I wanted the chance to swim with stingrays, so for a short vacation I chose the Kimpton Seafire Resort + Spa on Seven Mile Beach in the Grand Cayman Islands. The resort’s 27-foot whaler would take me and other guests to Stingray City, where I could stand on a medium-high sandbar and hang out with the rays.
Seafire offered a white sand beach, a beautiful spa, a huge pool, water toys, excellent food, a Stingray City adventure and true Caymanian hospitality.
I was greeted in the lobby of Seafire by a smiling employee with a chilled glass of Prosecco and escorted to my spacious room overlooking the Caribbean Sea and the sunset. There was a plush bed, a comfy couch, a desk with plenty of outlets for all my electronics, a large TV, a soaking tub, a shower, toiletries the size of a 16 ounce bottle, a yoga mat, terry slippers, and a deluxe Frette bathrobe. bathrobe.
The room was really too pretty to leave, but it was time for lunch at the beach restaurant, Coccoloba, where I dined on a grilled Mahi Mahi sandwich and chilled white wine.
Then I went to the spa, first for a steam bath in the beautiful Hammam steam room.
Then I took a dip in the warm Tranquility Garden pool.
I was half asleep when Lucianna, from Brazil, led me to the treatment room. The heated spa bed went up and down automatically and she offered me a choice of music before soothing my aching muscles. Then she led me into the quiet room with a glass of Prosecco and handed me a pair of Boise headphones and an iPod with an endless selection of tunes.
Coming out of my bliss, I went to the 160′ x 40′ resort pool—not like a rectangular Olympic-sized pool, but a meandering swirl of bathtub warning niches, the center of which was a palm tree surrounded by flowering shrubs. There were also places to float on plush pool mats or sit in a private nook surrounded by flowering shrubs. Clamshell loungers and private beach huts were scattered along the sandy beach.
There were sun loungers everywhere, each with an umbrella with a lunch menu and a red flag attached. Push the flag up and within seconds a smiling lifeguard would arrive for a food or drink order or to put your umbrella in the sun or shade. The attendees were both friendly and professional, a diversified team from Sri Lanka, Columbia, the Philippines, Jamaica, Brazil, Romania and India. I tried swimming laps in the pool, but I’m a sea swimmer, so I walked a few yards to the beach and swam in the warm Caribbean, then lay in a coma on my beach lounger where I stayed until sunset. The fiery orange orb spread across the horizon as if there were a blazing fire in the sea. No wonder they call this resort Seafire.
Dinner was Avecita’s six-course Chef’s Table with drinks to match, starting with a delicious 2015 Spanish Raventos champagne served with not one, not two, but three amuse bouche: beet root cylinder with goat cheese and scallions; potato crystal bread rice flour with smoked Branzino; and potato wagyu with bell peppers and shallots and caviar. We hadn’t even started the first main course but suddenly I got dizzy.
That was the last thing I remembered because when I woke up I was sitting in a wheelchair with the General Manager, Chef, Sous Chef and six concerned employees hovering above me. I have type 1 diabetes and my insulin pump stopped working, so I wasn’t getting any insulin, which caused me to black out. They called an ambulance and sent me with a staff member to the local hospital. I wasn’t terrified because this has happened before, but what worried me most was that if I had to spend the night in the hospital, I would miss swimming with the stingrays. When they took my vitals, I remembered I had a spare insulin pen in my bag, so I injected myself. Luckily my blood glucose dropped two hours later and I was taken back to my resort room. Happy and relieved, I set my alarm for the next morning.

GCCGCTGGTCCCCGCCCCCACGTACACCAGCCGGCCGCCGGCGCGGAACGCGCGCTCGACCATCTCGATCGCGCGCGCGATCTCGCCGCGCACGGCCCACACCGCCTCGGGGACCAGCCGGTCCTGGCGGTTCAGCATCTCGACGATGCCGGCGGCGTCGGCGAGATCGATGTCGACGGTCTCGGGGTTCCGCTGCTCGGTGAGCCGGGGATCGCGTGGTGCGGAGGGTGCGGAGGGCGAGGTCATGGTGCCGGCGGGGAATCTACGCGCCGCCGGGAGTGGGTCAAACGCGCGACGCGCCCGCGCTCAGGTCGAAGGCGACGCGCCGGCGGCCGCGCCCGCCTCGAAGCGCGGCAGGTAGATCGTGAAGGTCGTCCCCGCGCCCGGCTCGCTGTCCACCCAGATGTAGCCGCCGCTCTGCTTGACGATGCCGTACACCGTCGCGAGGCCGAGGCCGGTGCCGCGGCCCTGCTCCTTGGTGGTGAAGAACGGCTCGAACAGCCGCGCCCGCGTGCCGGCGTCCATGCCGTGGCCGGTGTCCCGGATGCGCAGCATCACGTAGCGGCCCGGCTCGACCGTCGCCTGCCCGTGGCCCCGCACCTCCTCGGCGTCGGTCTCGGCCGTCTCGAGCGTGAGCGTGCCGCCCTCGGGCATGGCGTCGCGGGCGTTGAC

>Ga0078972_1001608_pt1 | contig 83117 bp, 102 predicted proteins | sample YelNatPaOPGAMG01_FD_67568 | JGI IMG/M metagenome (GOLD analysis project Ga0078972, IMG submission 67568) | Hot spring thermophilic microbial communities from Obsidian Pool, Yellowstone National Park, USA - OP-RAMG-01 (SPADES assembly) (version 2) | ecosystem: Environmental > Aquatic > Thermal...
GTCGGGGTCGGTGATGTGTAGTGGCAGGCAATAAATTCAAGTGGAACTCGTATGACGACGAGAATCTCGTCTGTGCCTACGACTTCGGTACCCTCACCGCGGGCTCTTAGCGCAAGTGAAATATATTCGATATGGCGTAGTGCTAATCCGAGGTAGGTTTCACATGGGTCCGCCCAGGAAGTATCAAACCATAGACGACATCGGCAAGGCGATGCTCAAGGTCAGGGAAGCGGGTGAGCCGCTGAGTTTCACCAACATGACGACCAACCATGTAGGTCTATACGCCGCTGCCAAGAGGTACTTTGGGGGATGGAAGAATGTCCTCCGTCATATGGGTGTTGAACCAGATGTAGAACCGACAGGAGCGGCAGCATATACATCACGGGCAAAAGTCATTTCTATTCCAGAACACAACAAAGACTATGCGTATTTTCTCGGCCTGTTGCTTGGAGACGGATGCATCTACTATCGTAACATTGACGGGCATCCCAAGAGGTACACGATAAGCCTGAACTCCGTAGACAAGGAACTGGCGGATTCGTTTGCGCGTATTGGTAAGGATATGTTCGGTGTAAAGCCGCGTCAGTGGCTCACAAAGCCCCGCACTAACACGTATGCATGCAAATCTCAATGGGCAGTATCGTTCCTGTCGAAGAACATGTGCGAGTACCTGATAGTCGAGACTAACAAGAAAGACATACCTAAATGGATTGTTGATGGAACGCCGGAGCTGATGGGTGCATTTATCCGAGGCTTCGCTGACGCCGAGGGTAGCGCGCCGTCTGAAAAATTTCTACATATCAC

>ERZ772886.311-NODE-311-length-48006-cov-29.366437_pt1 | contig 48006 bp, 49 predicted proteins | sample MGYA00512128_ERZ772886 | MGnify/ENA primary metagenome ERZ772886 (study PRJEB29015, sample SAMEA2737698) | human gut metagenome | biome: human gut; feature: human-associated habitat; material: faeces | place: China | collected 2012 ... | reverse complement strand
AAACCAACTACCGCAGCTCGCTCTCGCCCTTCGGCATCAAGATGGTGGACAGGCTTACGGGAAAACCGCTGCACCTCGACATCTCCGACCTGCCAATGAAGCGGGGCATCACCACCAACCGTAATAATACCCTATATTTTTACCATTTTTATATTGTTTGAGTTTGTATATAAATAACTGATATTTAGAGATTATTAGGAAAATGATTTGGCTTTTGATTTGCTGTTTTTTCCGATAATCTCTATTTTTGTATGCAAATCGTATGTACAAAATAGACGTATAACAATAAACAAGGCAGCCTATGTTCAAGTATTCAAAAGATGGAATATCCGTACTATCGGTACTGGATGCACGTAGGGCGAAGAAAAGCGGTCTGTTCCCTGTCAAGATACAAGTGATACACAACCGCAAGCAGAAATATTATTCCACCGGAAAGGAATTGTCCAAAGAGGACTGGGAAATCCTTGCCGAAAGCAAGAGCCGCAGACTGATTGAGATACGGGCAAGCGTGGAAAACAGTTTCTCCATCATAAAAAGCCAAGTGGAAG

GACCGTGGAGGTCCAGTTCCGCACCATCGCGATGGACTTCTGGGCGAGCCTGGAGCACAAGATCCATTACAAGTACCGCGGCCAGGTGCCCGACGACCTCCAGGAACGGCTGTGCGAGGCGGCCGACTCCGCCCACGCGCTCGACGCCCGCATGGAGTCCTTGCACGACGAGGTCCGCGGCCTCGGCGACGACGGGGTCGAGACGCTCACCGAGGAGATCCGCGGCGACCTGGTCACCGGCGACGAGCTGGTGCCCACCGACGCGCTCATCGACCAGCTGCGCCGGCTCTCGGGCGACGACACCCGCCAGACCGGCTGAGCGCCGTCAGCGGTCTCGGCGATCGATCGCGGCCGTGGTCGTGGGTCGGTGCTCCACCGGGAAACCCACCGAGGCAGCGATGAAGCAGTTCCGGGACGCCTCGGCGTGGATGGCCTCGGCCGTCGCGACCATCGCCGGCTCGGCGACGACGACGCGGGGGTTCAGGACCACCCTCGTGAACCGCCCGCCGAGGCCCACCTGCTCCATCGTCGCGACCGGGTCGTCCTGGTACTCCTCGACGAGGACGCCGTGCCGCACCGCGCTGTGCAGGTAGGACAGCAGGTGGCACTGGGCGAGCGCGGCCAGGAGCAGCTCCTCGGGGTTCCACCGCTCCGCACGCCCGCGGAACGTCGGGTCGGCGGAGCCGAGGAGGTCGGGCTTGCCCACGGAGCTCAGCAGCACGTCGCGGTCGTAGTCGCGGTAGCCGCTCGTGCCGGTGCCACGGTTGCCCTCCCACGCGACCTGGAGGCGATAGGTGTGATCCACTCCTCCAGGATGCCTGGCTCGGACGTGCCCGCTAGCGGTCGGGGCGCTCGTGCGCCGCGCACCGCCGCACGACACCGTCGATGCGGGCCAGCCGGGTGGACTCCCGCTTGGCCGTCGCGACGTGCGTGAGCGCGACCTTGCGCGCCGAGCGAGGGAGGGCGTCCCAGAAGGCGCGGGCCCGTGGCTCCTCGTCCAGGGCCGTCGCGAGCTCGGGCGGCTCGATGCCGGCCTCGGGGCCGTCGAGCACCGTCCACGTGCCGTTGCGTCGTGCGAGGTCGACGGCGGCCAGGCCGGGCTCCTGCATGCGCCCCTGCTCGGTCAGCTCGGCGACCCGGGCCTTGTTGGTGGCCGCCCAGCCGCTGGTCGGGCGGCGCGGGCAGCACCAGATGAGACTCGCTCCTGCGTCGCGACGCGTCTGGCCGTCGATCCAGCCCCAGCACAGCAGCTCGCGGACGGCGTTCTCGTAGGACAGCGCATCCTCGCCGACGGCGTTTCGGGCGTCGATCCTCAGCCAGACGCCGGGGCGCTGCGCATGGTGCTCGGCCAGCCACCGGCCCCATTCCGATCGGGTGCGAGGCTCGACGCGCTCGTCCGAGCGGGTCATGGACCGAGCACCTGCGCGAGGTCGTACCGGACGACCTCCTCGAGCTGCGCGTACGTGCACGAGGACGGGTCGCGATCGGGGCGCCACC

The boat trip from Seafire to Stingray City takes 30 minutes and we were the first boat to arrive that morning. (Make sure NOT to go when cruise ships are in town, because then Stingray City will be like Times Square on New Year’s Eve). We jumped into the tepid water and were immediately surrounded by stingrays, many over six feet in length.
Their eyes were huge and blinking and I was sure they were looking at me. They had stingers, but these rays were friendly and not afraid of humans. Our guide, John, said they would never hurt you unless you provoke them in some way. It was completely safe.
The females would jump into your arms if you kept your elbows bent. He showed me how to rub their bellies while the stingray rested underwater in my arms. Their skin was smooth and slippery and when I held one, she gave me a kiss. They were like seals that wanted to play.
Our water adventure was not over yet. Grand Cayman is one of the best snorkeling spots in the Caribbean, so we stopped to snorkel at a reef next. Then we went to Starfish Beach and jumped into the sea to hold the starfish with their leathery, slightly spiky skin.
We could see their bright coral color underwater but were told not to lift them out of the sea.
Our last stop was the mango orchard, “the nursery of the islands” where stingrays and some sharks give birth. We also looked at white blobs which John explained were inverted jellyfish turning around to get the sun and eat the algae off their bodies.
Dinner that evening was an open-air feast of Jamaican favorites, followed by a sizzling performance by Lila Iké, a Jamaican reggae singer/songwriter and part of the Kimpton Off The Record live concert series benefiting the National Urban League.
We danced in the sand as Lila’s voice and band pulsed into the night. I couldn’t believe how much I had done in two and a half days, including sitting in an easy chair and doing nothing. And as I continued to dance under the nearly full moon, I couldn’t stop grinning – thinking of the beautiful sunsets and the stingray kissing me.